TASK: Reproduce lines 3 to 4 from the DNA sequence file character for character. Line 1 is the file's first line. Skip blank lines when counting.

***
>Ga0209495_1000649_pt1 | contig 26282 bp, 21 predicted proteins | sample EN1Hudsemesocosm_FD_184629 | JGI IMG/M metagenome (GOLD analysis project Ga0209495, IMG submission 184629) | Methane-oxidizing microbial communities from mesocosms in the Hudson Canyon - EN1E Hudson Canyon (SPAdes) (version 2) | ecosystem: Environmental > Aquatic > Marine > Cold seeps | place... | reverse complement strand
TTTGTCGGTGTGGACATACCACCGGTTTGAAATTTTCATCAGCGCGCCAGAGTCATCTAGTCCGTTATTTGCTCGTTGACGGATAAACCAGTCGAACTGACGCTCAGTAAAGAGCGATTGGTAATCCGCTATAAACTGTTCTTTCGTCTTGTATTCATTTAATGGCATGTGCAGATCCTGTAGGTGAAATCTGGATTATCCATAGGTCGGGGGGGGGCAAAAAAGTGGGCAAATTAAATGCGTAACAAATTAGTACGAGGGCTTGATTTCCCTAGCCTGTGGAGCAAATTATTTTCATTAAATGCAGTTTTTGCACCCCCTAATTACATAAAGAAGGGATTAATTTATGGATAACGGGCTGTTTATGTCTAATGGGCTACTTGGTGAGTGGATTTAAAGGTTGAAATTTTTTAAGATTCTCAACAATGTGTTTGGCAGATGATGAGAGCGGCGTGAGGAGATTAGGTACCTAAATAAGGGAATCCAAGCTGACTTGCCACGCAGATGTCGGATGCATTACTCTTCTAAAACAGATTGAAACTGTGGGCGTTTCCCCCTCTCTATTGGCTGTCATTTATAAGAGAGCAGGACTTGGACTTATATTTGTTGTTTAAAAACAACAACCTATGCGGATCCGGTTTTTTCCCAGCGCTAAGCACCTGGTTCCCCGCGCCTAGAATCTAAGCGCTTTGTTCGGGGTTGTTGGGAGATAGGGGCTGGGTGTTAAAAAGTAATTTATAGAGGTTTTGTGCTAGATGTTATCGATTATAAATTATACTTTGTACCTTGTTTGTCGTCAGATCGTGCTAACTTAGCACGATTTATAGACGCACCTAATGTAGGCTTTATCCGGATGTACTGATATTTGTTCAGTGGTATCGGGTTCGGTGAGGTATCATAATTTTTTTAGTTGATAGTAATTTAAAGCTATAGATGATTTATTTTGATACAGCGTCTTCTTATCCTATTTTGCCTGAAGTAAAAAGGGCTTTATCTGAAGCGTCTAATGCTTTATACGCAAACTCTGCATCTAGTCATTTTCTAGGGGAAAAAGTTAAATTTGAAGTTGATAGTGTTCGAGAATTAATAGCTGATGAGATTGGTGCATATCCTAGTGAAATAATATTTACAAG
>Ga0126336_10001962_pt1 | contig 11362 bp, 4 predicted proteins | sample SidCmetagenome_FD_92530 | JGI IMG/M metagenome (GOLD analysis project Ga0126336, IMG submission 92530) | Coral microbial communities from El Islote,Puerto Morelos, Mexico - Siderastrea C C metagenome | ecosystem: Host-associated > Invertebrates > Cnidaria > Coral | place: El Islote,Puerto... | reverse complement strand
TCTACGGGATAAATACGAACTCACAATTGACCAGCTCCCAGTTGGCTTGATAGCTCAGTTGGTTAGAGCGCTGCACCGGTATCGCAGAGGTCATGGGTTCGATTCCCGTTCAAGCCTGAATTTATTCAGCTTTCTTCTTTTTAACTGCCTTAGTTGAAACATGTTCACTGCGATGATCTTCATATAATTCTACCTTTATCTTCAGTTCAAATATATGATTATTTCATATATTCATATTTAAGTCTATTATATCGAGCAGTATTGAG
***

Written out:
>Ga0126336_10001962_pt1 | contig 11362 bp, 4 predicted proteins | sample SidCmetagenome_FD_92530 | JGI IMG/M metagenome (GOLD analysis project Ga0126336, IMG submission 92530) | Coral microbial communities from El Islote,Puerto Morelos, Mexico - Siderastrea C C metagenome | ecosystem: Host-associated > Invertebrates > Cnidaria > Coral | place: El Islote,Puerto... | reverse complement strand
TCTACGGGATAAATACGAACTCACAATTGACCAGCTCCCAGTTGGCTTGATAGCTCAGTTGGTTAGAGCGCTGCACCGGTATCGCAGAGGTCATGGGTTCGATTCCCGTTCAAGCCTGAATTTATTCAGCTTTCTTCTTTTTAACTGCCTTAGTTGAAACATGTTCACTGCGATGATCTTCATATAATTCTACCTTTATCTTCAGTTCAAATATATGATTATTTCATATATTCATATTTAAGTCTATTATATCGAGCAGTATTGAG